While you’ll likely be spending today — National Pet Day — at home with your precious pooch, summer vacation isn’t too far off. This year, have Fido stay at a McMansion or a penthouse loft while you’re away — for less than you’d normally pay to board him. Or try another of the myriad cushy, but affordable, options for pet care when you head out on vacation.
Three in four families make some kind of arrangement for their dog when they’re traveling for a least two nights, according to the American Pet Product Association. Of those, the most common arrangements are to have a friend, family member or neighbor (35%) come over to care for the dog — or to leave the dog with one of them (32%).
But as any pet owner knows, there’s often a time — especially during the holiday season — when you don’t have anyone who can take care of your pooch. And that’s when many people decide to board their dog: One in five Americans has left their dog in a kennel, boarding house or pet hotel while on vacation, according to the APPA.
But that can get pricey: Susan Briggs, the owner of Houston-based pet care firm Crystal Canine, says that you can expect to pay $20 to $60 a night — and sometimes more than $100 a night — to board Fido, depending on things like the quality of care, extra activities offered (some now even have art projects for your pooch) and whether the dogs get individualized attention or group play with other dogs. For a family who spends two weeks on vacation, that can easily set them back $1,000 or more — and far more if they have multiple dogs.
The good news: There are an increasing number of relatively affordable options, whether you decide to take Fido with you or leave her behind.
There are a number of websites that work similarly to Airbnb, a site that allows people to rent out their home or a room in it, but they cater to dogs instead of people. Kimberly Marie Freeman, who blogs at CityDogExpert.com and has three dogs of her own, recommends DogVacay.com and Rover.com. On DogVacay, you can search through vetted pet sitters (the company screens the pet sitters to make sure they have enough experience) and see their ratings from people who have used them before; plus if you pay through DogVacay.com (rather than making arrangements to pay the host directly) you can get pet insurance for your visit and 24/7 customer support. Rover.com works similarly, as does the newcomer Holidog.com. The rates vary widely, but you can usually get more affordable rates than if you boarded your dog. Just be sure to opt for someone who has high host ratings.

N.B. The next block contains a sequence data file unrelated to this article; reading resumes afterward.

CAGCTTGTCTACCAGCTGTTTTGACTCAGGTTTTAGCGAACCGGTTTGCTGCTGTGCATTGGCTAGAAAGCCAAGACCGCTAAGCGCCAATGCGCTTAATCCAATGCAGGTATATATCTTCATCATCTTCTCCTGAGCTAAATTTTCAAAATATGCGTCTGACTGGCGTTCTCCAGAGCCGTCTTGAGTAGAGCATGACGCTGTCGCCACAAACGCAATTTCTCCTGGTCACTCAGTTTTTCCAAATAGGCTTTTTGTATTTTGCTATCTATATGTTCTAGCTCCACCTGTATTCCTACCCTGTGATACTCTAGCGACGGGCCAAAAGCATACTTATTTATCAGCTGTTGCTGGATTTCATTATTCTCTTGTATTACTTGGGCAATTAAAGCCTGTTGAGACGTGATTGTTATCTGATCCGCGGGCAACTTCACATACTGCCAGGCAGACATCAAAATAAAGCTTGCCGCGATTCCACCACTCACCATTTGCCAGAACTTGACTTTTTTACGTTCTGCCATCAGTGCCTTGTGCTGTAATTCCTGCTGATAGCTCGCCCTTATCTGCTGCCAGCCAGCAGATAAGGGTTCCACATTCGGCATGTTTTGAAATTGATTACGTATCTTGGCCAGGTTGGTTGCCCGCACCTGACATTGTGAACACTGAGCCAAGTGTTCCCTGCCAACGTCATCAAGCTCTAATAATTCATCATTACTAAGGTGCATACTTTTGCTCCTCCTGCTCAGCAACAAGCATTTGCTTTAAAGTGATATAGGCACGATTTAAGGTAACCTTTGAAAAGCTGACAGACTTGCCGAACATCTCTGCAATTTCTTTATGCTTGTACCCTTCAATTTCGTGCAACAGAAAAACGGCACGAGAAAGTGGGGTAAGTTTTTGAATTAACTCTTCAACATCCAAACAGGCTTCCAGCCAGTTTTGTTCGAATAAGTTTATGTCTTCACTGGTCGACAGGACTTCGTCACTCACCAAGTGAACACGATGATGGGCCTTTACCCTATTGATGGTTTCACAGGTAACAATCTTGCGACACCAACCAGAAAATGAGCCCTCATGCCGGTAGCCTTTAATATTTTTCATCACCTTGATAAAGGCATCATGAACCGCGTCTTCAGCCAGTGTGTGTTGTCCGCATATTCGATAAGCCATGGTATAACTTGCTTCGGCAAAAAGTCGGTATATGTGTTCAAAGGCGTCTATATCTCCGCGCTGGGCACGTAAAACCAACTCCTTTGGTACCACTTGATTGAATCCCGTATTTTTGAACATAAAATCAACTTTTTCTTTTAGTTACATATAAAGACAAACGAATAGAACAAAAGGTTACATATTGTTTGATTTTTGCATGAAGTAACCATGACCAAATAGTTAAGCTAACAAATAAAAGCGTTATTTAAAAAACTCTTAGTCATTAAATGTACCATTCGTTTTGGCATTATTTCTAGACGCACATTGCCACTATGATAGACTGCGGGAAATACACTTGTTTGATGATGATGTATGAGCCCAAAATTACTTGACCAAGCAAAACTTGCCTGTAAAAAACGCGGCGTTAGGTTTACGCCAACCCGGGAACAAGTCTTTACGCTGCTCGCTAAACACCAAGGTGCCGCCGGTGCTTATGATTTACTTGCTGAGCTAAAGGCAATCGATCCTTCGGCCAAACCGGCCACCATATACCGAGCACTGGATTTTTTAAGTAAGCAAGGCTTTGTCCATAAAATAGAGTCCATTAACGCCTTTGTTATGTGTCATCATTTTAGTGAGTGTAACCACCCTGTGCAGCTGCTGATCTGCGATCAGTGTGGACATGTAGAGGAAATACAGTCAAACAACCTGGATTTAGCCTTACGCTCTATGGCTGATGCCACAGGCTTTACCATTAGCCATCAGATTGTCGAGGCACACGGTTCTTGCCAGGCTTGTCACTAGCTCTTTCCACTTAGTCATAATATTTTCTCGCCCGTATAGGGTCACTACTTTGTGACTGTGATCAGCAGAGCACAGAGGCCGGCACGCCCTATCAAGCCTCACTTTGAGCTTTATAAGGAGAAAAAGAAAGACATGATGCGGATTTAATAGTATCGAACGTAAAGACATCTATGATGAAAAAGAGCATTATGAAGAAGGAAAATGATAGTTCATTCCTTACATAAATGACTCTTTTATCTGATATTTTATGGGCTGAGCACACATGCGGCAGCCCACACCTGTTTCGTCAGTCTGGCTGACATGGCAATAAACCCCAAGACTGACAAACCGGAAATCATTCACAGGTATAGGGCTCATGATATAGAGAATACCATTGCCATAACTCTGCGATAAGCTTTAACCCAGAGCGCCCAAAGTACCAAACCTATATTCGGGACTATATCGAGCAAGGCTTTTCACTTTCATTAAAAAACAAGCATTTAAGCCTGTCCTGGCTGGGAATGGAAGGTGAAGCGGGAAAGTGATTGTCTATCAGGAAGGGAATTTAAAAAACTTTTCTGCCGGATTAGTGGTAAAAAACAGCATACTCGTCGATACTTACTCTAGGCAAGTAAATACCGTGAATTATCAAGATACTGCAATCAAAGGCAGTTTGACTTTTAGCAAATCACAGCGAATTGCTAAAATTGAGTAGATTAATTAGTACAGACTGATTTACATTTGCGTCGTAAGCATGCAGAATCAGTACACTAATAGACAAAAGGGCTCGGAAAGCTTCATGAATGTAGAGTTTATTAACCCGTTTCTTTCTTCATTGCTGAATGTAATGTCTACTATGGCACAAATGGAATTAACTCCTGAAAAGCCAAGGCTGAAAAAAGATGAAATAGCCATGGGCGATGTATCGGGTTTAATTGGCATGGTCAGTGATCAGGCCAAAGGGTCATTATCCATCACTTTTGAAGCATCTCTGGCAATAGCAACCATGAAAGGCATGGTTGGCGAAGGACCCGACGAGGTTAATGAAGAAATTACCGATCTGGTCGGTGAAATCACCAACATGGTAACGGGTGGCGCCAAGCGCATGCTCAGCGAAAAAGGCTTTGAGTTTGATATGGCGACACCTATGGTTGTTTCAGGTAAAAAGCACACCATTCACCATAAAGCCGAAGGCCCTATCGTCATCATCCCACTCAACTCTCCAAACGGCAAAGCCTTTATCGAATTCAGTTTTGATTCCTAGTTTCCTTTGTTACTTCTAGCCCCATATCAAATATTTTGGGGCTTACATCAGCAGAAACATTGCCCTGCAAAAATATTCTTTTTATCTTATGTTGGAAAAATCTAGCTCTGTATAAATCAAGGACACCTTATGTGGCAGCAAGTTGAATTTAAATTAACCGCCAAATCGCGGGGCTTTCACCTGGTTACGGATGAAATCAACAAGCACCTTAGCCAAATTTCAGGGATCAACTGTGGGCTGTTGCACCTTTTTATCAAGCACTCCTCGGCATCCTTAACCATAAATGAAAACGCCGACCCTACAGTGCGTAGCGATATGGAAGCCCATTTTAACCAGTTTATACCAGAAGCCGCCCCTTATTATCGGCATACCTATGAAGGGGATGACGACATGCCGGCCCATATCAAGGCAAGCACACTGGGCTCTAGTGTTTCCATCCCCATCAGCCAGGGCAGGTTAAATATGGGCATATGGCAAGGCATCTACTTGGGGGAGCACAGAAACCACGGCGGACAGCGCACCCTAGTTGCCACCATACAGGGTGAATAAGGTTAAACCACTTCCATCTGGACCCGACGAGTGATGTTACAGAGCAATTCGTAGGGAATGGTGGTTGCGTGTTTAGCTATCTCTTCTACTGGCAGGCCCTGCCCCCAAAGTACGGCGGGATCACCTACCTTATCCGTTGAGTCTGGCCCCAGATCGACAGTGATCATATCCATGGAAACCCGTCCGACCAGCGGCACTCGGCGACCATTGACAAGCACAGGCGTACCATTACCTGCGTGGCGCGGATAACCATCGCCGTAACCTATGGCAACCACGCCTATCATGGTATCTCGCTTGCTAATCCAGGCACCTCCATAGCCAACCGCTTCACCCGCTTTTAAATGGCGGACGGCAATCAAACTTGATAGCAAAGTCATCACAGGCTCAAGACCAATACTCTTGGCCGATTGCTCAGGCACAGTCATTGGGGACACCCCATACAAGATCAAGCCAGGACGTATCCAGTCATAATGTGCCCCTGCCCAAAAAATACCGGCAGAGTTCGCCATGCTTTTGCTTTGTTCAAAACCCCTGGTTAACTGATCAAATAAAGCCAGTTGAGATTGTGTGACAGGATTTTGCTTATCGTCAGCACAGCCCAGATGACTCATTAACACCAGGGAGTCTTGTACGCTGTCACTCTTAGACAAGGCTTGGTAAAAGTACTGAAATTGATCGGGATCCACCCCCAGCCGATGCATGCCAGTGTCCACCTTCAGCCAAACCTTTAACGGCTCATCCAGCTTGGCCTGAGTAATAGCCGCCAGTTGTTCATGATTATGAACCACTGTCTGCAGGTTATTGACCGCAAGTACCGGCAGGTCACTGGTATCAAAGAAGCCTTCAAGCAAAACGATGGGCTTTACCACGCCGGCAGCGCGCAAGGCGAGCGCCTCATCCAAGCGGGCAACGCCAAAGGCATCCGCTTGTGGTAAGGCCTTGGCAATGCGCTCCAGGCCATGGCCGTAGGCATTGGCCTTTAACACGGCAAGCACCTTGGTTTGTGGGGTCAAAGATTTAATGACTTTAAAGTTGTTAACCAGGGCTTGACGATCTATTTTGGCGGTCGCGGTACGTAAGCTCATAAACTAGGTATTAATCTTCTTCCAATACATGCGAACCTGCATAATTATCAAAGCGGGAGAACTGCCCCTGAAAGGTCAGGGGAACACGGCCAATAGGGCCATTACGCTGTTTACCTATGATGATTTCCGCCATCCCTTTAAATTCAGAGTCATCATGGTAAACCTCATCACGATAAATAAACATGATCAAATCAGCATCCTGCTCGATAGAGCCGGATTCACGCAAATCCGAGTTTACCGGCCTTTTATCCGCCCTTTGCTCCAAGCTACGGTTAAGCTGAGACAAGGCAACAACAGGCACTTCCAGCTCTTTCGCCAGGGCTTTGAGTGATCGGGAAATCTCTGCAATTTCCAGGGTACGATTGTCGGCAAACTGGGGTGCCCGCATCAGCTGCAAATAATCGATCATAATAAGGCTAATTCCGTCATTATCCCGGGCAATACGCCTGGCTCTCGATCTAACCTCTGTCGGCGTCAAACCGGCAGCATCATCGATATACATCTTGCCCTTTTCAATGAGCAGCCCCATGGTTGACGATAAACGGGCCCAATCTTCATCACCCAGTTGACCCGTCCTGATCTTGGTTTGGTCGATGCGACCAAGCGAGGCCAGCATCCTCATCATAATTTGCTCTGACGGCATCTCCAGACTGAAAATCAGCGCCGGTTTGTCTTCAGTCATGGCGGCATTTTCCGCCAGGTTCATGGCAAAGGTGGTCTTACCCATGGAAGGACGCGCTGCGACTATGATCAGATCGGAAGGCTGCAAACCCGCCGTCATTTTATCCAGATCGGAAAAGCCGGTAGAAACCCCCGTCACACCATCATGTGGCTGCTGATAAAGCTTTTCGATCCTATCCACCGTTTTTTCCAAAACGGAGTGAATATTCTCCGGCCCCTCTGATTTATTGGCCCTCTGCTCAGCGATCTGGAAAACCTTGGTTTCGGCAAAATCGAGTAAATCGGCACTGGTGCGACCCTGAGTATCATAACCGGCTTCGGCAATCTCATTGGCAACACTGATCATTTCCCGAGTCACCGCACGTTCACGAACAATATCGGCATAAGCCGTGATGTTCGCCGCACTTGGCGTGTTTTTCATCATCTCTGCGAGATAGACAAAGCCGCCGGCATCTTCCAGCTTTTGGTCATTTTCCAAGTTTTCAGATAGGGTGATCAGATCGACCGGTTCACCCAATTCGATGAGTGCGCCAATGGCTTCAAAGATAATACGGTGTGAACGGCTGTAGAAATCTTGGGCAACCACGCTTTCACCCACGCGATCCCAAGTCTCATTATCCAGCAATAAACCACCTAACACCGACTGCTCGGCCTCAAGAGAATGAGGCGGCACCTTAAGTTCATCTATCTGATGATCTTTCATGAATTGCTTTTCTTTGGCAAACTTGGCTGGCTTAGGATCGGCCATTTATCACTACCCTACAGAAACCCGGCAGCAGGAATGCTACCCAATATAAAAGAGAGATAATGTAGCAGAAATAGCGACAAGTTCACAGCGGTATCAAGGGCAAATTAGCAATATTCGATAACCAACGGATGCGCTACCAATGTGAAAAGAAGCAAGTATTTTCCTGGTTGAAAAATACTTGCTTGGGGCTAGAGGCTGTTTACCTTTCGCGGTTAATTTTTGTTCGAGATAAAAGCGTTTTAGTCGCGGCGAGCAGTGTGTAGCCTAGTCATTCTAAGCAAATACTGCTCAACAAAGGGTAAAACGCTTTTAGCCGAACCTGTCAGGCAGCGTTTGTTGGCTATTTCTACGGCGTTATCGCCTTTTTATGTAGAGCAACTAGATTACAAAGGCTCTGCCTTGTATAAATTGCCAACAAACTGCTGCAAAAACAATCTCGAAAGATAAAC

House-swap sites like HomeExchange.com and LoveHomeSwap.com have ballooned in popularity recently, likely because they offer an inexpensive way to vacation, since you don’t have to pay for a hotel or home rental. And they may make your vacation even more affordable if you’re a pet owner, as some now offer an option to not only swap homes, but also have the person you’re swapping with care for your dog. LoveHomeSwap.com, for example, has a filter that lets people search for pet-friendly swappers, and a spokesperson for HomeExchange.com says that swappers often take care of each other’s pets as long as that’s agreed upon beforehand.
Some housesitters will agree to walk and feed the dog at no additional charge. Santa Monica resident Kelly Hayes-Raitt says she uses TrustedHouseSitters.com to find people she can housesit for (she does this for free) and she will gladly take care of their pets while she’s there. She uses the site because it allows her to travel inexpensively. “I live in the pets’ homes in exchange for a free opportunity to explore a new community,” she says. Since 2009, she says she’s lived in more than 14 different homes (some repeatedly) and taken care of the homeowners’ pets. If you’re going to use a site like this, make sure to vet the person thoroughly (do Skype interviews, check their social media, etc.), as it is your personal responsibility to make sure the person is legitimate. If you don’t want to use a site like this, ask others for house-sitting and pet sitting references.
Arlington, Va., resident Giovanna Di Biccari gets her pups taken care of for free or at a very low price by people in her community because she’s a member of a self-formed doggie co-op — a group of dog owners who meet regularly and often help take care of each other’s dogs (the “Woof and Wine” nights, where the dog-lovers drink wine together, are a hit). During the week, she can depend on the members of the dog co-op to walk or feed his dog if she can’t get home in time to do it.
And when she vacations, it’s even more helpful for her and her dog Zola: Recently “I went to Phoenix, and although I had plans for Zola to stay at [a kennel] I knew she would be stubborn,” she says. So she emailed the co-op members and asked for help. “Two of my neighbors took turns having Zola stay at their place (one doesn’t even have a dog yet!) and put her back Sunday evening in my apartment before we got home at midnight,” she says. She offered to pay them, but they refused. “Most people will find that not only will they save money creating a dog co-op in their building, but that it is also a stress reliever, especially for those last-minute times that you need someone ‘right there’ and ‘right now’ to let the dog out,” she says. It’s pretty easy to create a doggie co-op yourself — put up fliers around your neighborhood or simply talk to others about creating one while you’re hanging out at the dog park.
This story was originally published in May 2014.